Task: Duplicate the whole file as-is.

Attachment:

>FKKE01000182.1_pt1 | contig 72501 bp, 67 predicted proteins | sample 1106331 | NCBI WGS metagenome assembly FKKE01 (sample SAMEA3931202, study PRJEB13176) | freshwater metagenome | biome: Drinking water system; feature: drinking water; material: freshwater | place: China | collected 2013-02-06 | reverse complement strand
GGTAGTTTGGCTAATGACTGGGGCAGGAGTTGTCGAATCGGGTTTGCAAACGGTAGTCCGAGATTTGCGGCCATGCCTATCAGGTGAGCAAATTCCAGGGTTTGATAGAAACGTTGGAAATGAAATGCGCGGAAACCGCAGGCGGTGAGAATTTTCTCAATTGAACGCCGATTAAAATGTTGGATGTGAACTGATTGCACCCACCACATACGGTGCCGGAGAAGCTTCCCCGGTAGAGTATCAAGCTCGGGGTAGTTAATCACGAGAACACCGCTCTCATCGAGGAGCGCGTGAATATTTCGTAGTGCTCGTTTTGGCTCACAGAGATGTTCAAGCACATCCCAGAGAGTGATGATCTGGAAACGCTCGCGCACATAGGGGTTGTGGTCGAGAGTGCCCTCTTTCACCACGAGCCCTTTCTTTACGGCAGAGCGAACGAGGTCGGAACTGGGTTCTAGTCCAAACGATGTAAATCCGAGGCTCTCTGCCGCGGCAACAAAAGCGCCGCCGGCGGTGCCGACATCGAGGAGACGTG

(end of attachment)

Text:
>FKKE01000182.1_pt1 | contig 72501 bp, 67 predicted proteins | sample 1106331 | NCBI WGS metagenome assembly FKKE01 (sample SAMEA3931202, study PRJEB13176) | freshwater metagenome | biome: Drinking water system; feature: drinking water; material: freshwater | place: China | collected 2013-02-06 | reverse complement strand
GGTAGTTTGGCTAATGACTGGGGCAGGAGTTGTCGAATCGGGTTTGCAAACGGTAGTCCGAGATTTGCGGCCATGCCTATCAGGTGAGCAAATTCCAGGGTTTGATAGAAACGTTGGAAATGAAATGCGCGGAAACCGCAGGCGGTGAGAATTTTCTCAATTGAACGCCGATTAAAATGTTGGATGTGAACTGATTGCACCCACCACATACGGTGCCGGAGAAGCTTCCCCGGTAGAGTATCAAGCTCGGGGTAGTTAATCACGAGAACACCGCTCTCATCGAGGAGCGCGTGAATATTTCGTAGTGCTCGTTTTGGCTCACAGAGATGTTCAAGCACATCCCAGAGAGTGATGATCTGGAAACGCTCGCGCACATAGGGGTTGTGGTCGAGAGTGCCCTCTTTCACCACGAGCCCTTTCTTTACGGCAGAGCGAACGAGGTCGGAACTGGGTTCTAGTCCAAACGATGTAAATCCGAGGCTCTCTGCCGCGGCAACAAAAGCGCCGCCGGCGGTGCCGACATCGAGGAGACGTG